Classical theater is flush with the self-indulgent concept of a “play within a play”—”Hamlet,” “A Midsummer Night’s Dream,” and “The King and I,” to name a few. In the modern era, this device is revitalized by the emergence of “musicals within musicals”—”Something Rotten!,” “Cabaret,” “Moulin Rouge,” and even “The Producers.” In “[title of show],” writer Hunter Bell and composer Jeff Bowen take this a step further and perform the ultimate meta-musical—a show about writing and performing the show in which they are performing. Dominion Stage’s production of “[title of show]” tactfully maneuvers its way through this idea, immersing the audience in the self-awareness of the writing.
…a brilliant performance that had the audience laughing, clapping, hooting, and hollering…
“[title of show]” brings both romanticism and pragmatism to the process of writing a musical. In 2004, Bell and Bowen discovered the New York Musical Theatre Festival and decided to write an original musical in the three weeks before the deadline. Their idea was to write a show about the process of them writing the show. Flowing through thirteen scenes, broken up by seven answering machine messages and 17 (and a half) original songs, the show is delightfully straightforward in its criticism and celebration of itself, the industry, and theater in general.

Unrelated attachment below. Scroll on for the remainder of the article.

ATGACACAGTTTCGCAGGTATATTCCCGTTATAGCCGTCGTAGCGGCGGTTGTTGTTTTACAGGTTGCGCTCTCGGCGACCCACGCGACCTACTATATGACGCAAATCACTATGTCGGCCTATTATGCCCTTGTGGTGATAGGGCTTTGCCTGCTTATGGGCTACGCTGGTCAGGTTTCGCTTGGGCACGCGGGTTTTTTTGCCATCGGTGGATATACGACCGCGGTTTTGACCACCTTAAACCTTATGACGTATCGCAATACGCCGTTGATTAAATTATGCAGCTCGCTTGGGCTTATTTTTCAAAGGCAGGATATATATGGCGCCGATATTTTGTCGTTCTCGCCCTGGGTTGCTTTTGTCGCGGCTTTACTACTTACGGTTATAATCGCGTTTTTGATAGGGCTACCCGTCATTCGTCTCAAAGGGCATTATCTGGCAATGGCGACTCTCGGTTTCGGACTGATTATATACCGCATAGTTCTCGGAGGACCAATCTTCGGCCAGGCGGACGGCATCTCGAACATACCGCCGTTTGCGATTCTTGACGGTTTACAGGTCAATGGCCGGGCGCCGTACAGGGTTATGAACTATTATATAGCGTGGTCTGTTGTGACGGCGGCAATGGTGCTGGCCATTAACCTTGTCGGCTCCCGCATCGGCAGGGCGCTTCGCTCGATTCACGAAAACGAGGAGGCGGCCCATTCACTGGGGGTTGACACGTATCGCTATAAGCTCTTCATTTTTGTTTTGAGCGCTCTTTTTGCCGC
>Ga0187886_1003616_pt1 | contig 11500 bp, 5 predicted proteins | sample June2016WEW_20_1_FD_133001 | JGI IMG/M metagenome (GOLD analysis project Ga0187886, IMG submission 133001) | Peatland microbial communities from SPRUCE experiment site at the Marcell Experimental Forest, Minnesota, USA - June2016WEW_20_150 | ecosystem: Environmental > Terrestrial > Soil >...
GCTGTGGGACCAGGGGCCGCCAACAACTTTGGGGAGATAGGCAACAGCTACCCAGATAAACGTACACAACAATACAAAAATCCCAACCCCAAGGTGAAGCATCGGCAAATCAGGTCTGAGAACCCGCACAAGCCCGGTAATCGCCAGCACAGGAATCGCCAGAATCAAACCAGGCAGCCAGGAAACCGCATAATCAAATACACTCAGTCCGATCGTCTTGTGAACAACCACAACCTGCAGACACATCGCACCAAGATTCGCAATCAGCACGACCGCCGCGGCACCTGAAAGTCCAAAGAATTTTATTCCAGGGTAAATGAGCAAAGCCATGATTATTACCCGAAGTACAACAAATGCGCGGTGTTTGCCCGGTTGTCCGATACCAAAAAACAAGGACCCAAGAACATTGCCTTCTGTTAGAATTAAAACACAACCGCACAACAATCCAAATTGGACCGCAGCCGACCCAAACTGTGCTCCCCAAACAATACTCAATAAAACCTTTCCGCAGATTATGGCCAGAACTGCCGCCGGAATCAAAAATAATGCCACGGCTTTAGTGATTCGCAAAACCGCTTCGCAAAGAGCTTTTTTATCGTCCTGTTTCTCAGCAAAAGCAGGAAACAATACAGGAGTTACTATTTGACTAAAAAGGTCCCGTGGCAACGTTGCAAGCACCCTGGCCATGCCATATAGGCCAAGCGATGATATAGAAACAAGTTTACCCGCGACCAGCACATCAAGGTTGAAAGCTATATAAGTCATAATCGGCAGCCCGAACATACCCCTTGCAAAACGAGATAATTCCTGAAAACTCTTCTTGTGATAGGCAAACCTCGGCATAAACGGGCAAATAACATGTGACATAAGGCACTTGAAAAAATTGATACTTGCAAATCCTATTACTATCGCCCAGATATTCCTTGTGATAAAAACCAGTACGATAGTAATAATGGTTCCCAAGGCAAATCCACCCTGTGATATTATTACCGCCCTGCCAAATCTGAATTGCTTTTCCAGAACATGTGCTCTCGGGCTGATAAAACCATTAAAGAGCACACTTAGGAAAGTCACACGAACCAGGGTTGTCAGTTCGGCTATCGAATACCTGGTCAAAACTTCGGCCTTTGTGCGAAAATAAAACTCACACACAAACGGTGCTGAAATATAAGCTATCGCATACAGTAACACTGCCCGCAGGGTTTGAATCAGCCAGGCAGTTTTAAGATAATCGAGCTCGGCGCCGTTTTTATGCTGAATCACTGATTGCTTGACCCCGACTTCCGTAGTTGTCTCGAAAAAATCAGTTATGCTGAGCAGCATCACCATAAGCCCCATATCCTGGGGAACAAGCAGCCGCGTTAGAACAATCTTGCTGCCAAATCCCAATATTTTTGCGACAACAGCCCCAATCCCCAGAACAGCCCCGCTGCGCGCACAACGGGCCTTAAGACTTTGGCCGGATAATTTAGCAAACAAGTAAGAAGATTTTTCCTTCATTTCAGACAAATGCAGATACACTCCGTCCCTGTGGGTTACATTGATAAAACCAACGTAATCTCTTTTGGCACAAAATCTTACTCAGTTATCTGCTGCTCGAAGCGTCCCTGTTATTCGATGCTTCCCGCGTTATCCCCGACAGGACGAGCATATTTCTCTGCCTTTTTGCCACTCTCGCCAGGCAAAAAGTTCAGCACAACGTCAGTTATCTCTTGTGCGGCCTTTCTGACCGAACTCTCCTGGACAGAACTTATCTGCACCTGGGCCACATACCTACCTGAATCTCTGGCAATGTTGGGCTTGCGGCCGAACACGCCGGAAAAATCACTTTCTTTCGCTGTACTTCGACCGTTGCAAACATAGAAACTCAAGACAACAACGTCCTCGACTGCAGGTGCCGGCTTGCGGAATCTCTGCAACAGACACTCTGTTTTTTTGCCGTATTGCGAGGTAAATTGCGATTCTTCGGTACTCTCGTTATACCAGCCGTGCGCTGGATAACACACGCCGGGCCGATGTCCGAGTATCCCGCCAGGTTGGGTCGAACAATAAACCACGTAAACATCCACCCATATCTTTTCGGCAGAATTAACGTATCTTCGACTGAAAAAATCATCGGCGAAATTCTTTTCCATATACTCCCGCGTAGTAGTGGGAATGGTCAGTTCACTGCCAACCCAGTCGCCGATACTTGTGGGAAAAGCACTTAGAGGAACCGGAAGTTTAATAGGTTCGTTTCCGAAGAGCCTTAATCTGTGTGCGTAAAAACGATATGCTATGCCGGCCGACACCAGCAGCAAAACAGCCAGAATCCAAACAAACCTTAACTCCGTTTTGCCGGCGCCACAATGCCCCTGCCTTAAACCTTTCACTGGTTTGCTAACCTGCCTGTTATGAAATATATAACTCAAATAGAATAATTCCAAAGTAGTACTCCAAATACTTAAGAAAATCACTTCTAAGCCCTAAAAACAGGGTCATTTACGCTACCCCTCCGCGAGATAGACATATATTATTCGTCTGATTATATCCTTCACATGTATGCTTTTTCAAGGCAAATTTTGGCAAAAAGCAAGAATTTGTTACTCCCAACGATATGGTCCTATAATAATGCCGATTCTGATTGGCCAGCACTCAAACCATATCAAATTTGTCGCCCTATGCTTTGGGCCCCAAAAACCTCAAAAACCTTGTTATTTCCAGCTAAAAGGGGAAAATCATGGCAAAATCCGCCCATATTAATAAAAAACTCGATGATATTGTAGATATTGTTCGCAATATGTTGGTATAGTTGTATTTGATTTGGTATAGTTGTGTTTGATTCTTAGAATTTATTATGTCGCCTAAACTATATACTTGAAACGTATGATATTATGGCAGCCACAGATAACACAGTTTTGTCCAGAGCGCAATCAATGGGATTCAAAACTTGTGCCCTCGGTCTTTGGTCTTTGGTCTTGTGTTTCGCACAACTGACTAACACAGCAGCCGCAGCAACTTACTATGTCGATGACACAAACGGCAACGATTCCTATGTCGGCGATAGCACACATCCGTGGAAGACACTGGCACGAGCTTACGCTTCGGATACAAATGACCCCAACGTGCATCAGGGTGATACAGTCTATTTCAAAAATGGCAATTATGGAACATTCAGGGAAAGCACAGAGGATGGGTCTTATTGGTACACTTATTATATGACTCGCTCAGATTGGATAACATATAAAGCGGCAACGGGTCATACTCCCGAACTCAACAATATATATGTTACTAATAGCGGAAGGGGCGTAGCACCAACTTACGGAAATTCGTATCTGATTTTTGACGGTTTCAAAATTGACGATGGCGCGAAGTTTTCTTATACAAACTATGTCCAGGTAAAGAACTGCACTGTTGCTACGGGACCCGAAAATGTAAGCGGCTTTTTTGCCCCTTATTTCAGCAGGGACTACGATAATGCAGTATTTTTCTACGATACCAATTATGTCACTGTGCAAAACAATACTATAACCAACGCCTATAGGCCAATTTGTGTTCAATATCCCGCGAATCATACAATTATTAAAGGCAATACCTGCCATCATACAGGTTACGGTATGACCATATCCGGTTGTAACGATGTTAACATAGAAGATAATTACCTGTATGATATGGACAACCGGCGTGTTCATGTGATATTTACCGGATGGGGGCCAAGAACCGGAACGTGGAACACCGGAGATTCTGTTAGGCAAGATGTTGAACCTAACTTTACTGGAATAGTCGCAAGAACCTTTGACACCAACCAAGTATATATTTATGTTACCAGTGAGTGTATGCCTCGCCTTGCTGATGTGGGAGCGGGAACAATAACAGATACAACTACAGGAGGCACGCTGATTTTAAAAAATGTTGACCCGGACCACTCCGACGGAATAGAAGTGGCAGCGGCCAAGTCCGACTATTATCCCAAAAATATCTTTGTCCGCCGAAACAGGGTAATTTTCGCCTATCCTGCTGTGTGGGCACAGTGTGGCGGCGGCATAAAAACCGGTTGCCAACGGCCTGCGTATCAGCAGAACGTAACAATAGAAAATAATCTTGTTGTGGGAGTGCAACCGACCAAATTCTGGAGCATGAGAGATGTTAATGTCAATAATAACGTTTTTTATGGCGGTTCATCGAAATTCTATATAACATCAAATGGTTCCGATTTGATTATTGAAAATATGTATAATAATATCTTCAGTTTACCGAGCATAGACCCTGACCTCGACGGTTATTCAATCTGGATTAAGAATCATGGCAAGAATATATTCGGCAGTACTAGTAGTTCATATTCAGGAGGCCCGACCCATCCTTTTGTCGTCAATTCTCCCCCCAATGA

We all know a pair of friends like Hunter and Jeff, played by Gary DiNardo and Chad Rabago . The duo have an almost sitcom-like chemistry, acting as two sides of the same coin. DiNardo burst off the stage (occasionally literally when asking audience members to hold props, both real and pantomimed), his effervescent energy circulating throughout the room and inciting raucous laughter from the audience. He effortlessly shifted between playful sarcasm in “Two Nobodies in New York” and personifying a ribald blank sheet of paper (almost reminiscent of an extremely blue, Microsoft Clippy) in “An Original Musical.” DiNardo’s versatility was displayed prominently throughout the production.
Acting opposite DiNardo’s ball of energy was Ribago as the refreshingly reserved and level-headed Jeff. With unassuming facial expressions and a boyish charm, Ribago’s presence grounded the production in reality and imbued the character with relatability. From birdwatching in the park to acting as the grammar police, Ribago’s unending wit and charisma (reminiscent of John Cariani of “Something Rotten!”) pervaded the show with a laudable, soft subtlety. Together, the duo’s energy was balanced and dynamic, allowing the audience to follow them through the joyous exhilaration of success and the venomous discord that can come with any creative process.